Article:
Asylum status can be granted to an immigrant who can demonstrate that he or she has a well-founded fear of persecution, in the past or in the future, in his or her county on the basis of race, nationality, religion, political beliefs, or particular social groups (including family). An immigrant wishing to apply for asylum must be physically present in the U.S., and any asylum petition must be filed within one year of arriving on U.S. soil.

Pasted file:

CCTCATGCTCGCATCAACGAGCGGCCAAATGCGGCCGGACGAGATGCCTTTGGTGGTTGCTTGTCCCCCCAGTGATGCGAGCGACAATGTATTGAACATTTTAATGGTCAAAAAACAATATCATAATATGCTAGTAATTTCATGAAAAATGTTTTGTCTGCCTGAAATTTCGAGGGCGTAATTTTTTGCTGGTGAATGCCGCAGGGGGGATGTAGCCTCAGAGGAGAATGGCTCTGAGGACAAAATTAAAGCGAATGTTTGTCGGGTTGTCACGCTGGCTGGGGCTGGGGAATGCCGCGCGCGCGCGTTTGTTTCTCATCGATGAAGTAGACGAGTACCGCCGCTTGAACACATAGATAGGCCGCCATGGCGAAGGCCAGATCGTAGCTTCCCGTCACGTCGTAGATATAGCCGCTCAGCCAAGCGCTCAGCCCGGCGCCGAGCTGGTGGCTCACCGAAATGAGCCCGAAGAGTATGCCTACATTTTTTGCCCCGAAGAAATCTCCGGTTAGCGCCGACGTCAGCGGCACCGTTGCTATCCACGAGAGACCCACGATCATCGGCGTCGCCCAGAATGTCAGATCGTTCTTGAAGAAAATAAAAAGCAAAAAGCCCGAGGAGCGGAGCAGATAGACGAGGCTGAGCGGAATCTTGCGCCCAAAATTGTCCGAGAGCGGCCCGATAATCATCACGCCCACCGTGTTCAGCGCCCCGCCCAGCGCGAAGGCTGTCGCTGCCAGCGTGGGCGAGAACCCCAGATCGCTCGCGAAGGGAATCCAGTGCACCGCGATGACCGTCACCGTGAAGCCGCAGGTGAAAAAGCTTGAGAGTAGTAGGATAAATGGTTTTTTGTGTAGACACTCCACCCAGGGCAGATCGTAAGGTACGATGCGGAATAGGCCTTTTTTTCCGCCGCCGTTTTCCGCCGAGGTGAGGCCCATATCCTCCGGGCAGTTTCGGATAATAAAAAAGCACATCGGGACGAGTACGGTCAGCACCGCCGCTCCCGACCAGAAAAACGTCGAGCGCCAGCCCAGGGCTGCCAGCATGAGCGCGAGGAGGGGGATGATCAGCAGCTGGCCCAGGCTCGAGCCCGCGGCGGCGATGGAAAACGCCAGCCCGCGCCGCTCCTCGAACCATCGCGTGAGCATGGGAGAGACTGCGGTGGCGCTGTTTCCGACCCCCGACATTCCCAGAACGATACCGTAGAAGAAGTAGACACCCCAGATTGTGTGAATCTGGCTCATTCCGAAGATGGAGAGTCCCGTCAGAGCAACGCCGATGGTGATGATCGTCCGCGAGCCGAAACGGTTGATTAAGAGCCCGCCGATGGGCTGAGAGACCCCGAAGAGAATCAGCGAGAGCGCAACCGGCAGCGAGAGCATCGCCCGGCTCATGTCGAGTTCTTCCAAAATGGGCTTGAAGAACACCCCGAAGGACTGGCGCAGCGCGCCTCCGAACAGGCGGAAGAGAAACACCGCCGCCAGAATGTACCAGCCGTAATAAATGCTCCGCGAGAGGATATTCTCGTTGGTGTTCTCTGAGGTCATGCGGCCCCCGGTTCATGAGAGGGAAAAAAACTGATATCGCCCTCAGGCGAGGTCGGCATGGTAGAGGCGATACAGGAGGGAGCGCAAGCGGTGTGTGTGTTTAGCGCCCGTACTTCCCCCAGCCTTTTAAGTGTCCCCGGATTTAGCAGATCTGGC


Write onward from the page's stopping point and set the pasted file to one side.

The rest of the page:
Asylum is granted at the discretion of the immigration hearing officer or court, based on their analysis of various factors. The hearing officer or court will question any applicant for asylum for details about how he or she has been persecuted or believes he or she will be persecuted if returned to the home country. Asylum is not lightly granted, and usually only those petitions that have substantial supporting documentation and testimony are granted by hearing officers or courts.